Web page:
Contributed by Dan Shuda, Accounting Instructor
In the accounting program here at Globe University in Eau Claire, we teach the importance of recognizing, understanding and interpreting the information in financial statements. It struck me one day how this process is very similar to how a doctor looks at the physical systems of a patient to determine health or illness. I would like to explore those patterns in this post. This should provide insight on the need for accounting and business students to have a keen view of this area.
To set the stage here, we want to define the three most important financial statements and the corresponding human systems. This will allow us to examine some of the positive and negative data that these statements provide.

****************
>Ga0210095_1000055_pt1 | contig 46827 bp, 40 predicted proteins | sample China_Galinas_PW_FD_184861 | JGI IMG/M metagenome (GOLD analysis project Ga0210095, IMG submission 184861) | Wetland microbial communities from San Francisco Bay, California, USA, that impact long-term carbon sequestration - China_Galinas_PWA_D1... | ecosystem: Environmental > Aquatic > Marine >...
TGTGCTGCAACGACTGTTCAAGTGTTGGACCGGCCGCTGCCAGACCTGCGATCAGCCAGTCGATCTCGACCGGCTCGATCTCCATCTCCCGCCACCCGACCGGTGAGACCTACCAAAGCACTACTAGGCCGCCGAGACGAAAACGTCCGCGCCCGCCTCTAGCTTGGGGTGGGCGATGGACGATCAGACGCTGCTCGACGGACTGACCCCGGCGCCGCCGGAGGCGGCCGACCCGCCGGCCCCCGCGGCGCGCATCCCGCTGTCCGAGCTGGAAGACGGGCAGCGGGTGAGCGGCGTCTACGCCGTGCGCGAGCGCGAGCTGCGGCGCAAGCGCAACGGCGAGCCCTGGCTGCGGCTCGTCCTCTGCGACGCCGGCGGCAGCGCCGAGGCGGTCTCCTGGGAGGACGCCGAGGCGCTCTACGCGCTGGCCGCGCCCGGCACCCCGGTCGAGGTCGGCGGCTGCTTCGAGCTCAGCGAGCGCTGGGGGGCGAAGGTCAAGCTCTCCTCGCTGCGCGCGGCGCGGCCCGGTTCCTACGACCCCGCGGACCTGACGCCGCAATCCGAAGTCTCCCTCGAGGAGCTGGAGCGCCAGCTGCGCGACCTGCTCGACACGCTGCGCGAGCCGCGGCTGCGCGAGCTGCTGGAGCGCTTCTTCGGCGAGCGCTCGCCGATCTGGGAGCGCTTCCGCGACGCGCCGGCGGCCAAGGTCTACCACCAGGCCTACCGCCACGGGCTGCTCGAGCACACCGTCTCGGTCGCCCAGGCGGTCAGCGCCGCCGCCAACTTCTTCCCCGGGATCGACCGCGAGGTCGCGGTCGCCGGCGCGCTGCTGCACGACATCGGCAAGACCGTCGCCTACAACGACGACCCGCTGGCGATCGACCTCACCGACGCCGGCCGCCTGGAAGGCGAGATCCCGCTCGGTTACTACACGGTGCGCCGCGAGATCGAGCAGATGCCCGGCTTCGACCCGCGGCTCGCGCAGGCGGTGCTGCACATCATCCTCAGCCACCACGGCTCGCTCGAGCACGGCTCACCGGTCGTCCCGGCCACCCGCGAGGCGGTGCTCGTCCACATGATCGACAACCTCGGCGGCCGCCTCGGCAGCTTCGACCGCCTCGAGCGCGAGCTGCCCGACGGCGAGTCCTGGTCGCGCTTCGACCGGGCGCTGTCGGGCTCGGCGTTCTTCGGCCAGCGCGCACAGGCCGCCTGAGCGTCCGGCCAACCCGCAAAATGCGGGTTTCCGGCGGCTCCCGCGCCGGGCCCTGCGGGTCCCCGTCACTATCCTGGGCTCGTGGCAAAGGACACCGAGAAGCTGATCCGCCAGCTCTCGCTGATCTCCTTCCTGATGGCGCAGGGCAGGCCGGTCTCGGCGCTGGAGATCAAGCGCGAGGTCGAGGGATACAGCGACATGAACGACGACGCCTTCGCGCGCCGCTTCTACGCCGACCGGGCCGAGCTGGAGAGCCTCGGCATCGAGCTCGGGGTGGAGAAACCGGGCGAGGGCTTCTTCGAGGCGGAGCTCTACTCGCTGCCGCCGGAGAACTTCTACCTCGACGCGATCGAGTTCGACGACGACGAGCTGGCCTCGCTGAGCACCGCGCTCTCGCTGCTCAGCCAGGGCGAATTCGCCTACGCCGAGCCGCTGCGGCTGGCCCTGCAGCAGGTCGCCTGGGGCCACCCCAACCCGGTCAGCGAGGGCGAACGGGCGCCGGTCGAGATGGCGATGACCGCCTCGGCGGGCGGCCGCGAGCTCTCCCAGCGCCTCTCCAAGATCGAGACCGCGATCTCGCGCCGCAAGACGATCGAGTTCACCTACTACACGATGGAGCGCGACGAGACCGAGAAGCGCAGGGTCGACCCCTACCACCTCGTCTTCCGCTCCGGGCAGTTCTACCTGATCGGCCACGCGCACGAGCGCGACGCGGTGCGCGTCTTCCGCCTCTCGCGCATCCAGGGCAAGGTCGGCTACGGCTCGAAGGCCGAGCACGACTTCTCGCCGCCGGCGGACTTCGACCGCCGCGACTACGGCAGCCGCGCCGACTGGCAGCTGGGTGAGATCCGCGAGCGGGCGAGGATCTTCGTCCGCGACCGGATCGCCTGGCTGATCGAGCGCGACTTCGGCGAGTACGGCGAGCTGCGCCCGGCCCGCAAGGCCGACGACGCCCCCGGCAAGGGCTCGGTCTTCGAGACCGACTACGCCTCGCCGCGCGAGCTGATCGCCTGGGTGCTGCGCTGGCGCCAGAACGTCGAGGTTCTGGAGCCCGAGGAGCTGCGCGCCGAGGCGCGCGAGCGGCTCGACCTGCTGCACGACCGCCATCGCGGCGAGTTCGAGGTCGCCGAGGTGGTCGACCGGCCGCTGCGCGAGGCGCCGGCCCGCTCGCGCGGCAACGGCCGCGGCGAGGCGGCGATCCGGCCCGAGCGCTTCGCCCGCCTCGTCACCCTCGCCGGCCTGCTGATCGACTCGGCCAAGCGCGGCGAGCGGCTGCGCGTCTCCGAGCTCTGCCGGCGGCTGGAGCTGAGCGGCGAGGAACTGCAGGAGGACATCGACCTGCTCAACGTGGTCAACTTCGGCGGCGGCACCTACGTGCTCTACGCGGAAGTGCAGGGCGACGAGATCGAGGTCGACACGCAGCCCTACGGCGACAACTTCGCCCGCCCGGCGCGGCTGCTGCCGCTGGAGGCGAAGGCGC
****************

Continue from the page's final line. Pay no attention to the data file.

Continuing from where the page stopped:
The three financial statements we will be reviewing are
- Balance sheet
- Income statement
- Cash Flow Statement
The balance sheet shows the bones of the corporate body. A company’s core financial elements like cash, receivables, inventory, fixed assets, liabilities and equity resemble the skeletal system. This is the foundation of the financial position of the company at a point in time.
The income statement mirrors the muscular system. It provides the elements to move the body, or in this case, the company over time. The income statement is a presentation of the income and corresponding expenses which provide the net income over a set time period. This shows how the company moves forward in profit or backward with losses.
Finally, the cash flow statement acts as the circulation system of the body. Cash flows are like blood flowing through the human body as they increase and decrease. A steady flow of cash to the corporate body is as important as a steady flow of blood to the human body. Neither will function for long without that flow.
Accounting students learn that looking at the financial statements will give them insight into the financial health of a company. Learn more about a degree in accounting at http://www.globeuniversity.edu/.